March beat of own

Sunday Independent (Ireland) - Living - - CINEMA -

peo­ple who were deal­ing or had dealt with bi-po­lar.

“One of the guys I hung out with ex­plained to me that bipo­lar is not a mood dis­or­der, it’s an en­ergy dis­or­der, and that was the key for me. But I was still very ner­vous about it right up un­til the cam­era was on. But all credit to Nick, you could tell straight away how in­formed he was and how care­ful he was be­ing.”

“Yes,” agrees Mc­carthy. “It was char­ac­ter first and what­ever the dis­or­der hap­pened to be came sec­ond. They’re just these young men try­ing to fig­ure it out.”

The film was shot in 21 days (12 hours at a time) and the chemistry be­tween the friends on-screen trans­lates to their friend­ship in per­son. They had not met be­fore al­though Mc­carthy had seen Mur­phy in one of his ear­li­est roles, in the Billy Roche play Lay Me Down Softly. Mur­phy had wanted to be an ac­tor since early child­hood. “I grew up in Wex­ford in my Nan’s house, around the cor­ner from the cin­ema so on a day off my Mom would take me to see movies and it came from there. That was what I wanted to do and theatre was just a way to get there.”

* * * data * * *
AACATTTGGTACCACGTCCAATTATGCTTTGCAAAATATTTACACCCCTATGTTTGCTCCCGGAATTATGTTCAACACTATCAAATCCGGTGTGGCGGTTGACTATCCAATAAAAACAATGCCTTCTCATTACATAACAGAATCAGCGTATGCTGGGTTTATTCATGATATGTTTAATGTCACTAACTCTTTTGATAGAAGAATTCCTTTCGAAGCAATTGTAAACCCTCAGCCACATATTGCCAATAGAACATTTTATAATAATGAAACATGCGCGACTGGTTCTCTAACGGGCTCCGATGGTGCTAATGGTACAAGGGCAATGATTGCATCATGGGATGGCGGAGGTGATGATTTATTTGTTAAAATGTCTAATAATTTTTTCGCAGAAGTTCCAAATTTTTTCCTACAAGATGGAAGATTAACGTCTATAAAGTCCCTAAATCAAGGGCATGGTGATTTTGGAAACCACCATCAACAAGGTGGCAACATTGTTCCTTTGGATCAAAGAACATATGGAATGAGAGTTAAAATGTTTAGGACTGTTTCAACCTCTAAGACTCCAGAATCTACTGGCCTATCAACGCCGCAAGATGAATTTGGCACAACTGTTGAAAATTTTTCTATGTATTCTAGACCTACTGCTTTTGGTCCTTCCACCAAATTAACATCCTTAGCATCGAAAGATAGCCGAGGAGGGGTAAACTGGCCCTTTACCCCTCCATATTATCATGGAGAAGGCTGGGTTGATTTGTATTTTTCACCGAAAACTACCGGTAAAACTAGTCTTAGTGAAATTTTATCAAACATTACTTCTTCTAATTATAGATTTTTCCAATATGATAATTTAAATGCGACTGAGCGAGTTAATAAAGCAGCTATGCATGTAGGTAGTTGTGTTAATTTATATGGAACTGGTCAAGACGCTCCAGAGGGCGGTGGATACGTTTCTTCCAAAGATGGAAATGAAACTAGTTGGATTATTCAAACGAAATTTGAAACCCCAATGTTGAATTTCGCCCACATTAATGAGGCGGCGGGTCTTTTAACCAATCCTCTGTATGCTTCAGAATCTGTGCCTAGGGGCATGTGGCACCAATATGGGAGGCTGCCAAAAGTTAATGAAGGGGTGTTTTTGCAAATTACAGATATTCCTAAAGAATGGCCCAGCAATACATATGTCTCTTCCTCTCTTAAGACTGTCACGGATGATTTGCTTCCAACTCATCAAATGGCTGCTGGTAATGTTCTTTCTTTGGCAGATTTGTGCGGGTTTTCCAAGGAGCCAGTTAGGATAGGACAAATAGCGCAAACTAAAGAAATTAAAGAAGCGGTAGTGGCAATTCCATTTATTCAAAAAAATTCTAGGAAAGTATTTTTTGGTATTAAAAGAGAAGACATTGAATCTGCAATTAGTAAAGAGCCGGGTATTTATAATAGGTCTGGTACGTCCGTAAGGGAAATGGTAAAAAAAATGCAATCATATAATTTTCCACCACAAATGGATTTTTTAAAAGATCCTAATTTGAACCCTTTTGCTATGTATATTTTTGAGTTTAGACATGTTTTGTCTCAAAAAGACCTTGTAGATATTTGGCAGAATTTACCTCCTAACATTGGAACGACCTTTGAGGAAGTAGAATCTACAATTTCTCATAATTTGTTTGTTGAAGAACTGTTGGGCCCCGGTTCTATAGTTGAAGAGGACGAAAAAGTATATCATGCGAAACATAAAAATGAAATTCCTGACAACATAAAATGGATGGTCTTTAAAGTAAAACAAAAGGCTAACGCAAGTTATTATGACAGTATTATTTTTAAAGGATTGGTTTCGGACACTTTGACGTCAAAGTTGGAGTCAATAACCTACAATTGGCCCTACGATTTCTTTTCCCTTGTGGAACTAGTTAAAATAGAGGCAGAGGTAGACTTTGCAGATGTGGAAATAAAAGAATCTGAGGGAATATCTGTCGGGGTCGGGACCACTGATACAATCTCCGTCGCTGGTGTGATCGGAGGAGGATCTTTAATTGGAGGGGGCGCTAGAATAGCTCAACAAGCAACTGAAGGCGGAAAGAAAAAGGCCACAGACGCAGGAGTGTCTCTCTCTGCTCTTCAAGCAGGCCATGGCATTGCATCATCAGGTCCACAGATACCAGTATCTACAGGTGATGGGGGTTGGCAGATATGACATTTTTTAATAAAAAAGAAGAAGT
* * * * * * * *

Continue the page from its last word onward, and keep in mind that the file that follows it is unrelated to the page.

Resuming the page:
Fel­low Wex­ford na­tive Roche cast him in his first role. “Billy took a chance on me and that’s how I went to London. I was about 23, 24 and I got an agent from that job and started do­ing TV jobs.”

Screen act­ing is where he feels at home and de­spite what looks like steady act­ing work on pa­per — Mur­phy has had TV roles in Raw, Clean Break and Six De­grees — he re­cently turned 30 and was hav­ing doubts. “I hon­estly wasn’t sure if it was what I should be do­ing, and then this film came along.”

Cur­rently based be­tween London

Newspapers in English

Newspapers from Ireland

© PressReader. All rights reserved.